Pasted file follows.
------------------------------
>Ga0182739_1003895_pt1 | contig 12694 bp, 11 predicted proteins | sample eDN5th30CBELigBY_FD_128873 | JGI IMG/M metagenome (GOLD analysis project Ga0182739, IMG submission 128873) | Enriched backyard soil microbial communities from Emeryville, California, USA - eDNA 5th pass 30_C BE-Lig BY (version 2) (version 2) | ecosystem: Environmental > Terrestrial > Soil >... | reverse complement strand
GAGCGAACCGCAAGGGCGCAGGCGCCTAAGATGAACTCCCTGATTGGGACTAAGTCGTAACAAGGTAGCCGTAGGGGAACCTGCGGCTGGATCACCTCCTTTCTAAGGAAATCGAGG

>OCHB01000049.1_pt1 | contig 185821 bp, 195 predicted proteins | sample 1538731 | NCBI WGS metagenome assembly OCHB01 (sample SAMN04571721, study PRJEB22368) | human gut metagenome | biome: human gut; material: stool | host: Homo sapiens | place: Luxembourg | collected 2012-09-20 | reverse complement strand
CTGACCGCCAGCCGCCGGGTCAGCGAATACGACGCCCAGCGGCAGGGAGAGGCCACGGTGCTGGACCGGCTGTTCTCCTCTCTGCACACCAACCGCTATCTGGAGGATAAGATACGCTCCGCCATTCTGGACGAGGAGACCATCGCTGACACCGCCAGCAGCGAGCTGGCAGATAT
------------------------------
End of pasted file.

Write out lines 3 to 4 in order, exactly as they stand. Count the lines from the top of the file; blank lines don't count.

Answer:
>OCHB01000049.1_pt1 | contig 185821 bp, 195 predicted proteins | sample 1538731 | NCBI WGS metagenome assembly OCHB01 (sample SAMN04571721, study PRJEB22368) | human gut metagenome | biome: human gut; material: stool | host: Homo sapiens | place: Luxembourg | collected 2012-09-20 | reverse complement strand
CTGACCGCCAGCCGCCGGGTCAGCGAATACGACGCCCAGCGGCAGGGAGAGGCCACGGTGCTGGACCGGCTGTTCTCCTCTCTGCACACCAACCGCTATCTGGAGGATAAGATACGCTCCGCCATTCTGGACGAGGAGACCATCGCTGACACCGCCAGCAGCGAGCTGGCAGATAT